Steinberg Cubase 7
A year ago brought us Cubase 6.5, a mere point release, yet one stuffed full of new goodies including two of the best instruments the company have ever bundled in. Unusually, this was a paid-for point update, but it followed in the footsteps of Steinberg's established full version update formula: a handful of new instruments and effects, some nips, some tucks and a few eye-popping features.
Steinberg's updates have, of late, been designed to open users' wallets with the promise of creative inspiration, while rarely delivering the sort of sweeping changes that would rattle them or have them scrambling to the user manual.
But times have changed in the DAW scene, with some competitors offering quite radical updates - see Propellerhead's introduction of full audio editing/recording and plugin Rack Extensions to Reason, or Cakewalk's deep rework of Sonar as Sonar X1. Elsewhere, you have newcomers like PreSonus Studio One and even the upcoming Bitwig Studio that are not tied down to years of established convention.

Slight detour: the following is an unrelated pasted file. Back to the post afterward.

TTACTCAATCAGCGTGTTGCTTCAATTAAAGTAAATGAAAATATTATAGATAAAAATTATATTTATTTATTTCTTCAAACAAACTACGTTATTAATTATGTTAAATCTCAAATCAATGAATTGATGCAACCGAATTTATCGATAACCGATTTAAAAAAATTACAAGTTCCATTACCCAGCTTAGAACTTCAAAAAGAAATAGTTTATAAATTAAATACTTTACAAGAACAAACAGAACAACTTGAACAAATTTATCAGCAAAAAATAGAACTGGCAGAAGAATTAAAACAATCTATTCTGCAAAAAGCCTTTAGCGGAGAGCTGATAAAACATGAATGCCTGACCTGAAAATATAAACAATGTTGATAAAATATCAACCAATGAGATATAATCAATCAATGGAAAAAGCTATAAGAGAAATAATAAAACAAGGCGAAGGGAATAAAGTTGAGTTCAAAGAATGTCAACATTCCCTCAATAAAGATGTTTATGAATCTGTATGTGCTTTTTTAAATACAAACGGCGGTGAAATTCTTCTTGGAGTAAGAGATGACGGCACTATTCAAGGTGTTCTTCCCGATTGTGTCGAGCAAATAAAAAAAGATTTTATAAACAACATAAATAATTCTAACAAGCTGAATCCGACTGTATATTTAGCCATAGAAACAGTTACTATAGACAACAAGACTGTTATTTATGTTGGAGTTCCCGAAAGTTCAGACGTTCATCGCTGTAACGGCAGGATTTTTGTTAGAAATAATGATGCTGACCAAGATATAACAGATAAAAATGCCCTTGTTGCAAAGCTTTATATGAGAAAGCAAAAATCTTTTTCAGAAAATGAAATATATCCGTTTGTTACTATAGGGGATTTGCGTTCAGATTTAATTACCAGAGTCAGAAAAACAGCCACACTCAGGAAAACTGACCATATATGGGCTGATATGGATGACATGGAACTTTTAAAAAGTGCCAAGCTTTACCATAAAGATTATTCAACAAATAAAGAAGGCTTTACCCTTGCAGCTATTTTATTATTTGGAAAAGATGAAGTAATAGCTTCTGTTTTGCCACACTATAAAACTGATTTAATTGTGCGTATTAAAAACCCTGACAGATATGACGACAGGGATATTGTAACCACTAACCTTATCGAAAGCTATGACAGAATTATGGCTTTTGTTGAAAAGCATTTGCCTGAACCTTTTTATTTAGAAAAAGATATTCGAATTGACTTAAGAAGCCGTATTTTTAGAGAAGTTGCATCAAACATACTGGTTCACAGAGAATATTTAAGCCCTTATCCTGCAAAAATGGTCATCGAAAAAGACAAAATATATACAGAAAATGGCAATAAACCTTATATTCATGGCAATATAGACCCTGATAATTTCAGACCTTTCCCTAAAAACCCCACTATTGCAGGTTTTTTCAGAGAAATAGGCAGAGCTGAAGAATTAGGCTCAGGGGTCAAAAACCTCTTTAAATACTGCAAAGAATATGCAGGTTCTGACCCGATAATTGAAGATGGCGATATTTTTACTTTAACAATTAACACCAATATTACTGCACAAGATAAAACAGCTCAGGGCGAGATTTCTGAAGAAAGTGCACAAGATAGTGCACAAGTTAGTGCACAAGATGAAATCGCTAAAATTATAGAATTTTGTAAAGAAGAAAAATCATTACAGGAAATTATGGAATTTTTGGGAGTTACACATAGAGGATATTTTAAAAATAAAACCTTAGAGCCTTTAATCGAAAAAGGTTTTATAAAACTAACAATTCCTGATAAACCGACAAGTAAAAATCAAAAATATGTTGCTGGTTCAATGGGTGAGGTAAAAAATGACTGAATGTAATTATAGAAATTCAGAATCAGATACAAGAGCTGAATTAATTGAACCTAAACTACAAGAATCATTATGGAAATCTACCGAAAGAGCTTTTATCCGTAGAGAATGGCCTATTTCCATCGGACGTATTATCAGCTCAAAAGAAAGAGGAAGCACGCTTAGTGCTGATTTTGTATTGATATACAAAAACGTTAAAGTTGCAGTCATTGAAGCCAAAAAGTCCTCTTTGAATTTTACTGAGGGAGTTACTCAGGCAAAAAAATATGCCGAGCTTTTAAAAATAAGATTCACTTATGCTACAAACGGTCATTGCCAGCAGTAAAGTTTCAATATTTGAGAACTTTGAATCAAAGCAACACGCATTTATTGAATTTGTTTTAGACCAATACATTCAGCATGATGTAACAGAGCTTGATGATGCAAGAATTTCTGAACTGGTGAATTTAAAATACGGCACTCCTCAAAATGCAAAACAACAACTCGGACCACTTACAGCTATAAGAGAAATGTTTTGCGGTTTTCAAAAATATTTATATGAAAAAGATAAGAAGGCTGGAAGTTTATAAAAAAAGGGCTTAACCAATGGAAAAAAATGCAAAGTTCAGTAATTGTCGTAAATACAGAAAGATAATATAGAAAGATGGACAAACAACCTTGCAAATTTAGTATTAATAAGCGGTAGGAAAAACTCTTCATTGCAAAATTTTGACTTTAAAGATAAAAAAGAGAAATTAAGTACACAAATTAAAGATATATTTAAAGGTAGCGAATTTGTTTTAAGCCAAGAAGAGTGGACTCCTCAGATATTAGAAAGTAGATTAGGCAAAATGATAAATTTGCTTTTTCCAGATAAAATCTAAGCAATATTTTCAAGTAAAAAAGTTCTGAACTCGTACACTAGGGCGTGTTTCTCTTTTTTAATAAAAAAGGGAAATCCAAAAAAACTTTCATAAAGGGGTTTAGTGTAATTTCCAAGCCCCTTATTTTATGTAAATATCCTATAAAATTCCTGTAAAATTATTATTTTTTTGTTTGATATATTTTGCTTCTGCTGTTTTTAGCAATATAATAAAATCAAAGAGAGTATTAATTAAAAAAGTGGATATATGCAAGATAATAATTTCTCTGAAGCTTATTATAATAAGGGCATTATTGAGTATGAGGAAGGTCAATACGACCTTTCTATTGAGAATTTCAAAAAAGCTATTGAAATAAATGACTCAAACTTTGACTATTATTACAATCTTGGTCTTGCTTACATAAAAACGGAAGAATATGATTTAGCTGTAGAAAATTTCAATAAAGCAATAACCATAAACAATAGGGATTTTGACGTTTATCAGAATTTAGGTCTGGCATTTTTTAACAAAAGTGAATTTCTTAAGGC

Some might say that Cubase has been looking slightly stodgy in comparison; others might champion its familiarity. If you're in the latter camp, you may be taken aback by some of the sweeping changes that have come to Cubase in this new version. However, we've been spending a lot of time with it and can assure you that the new features are nothing short of inspirational.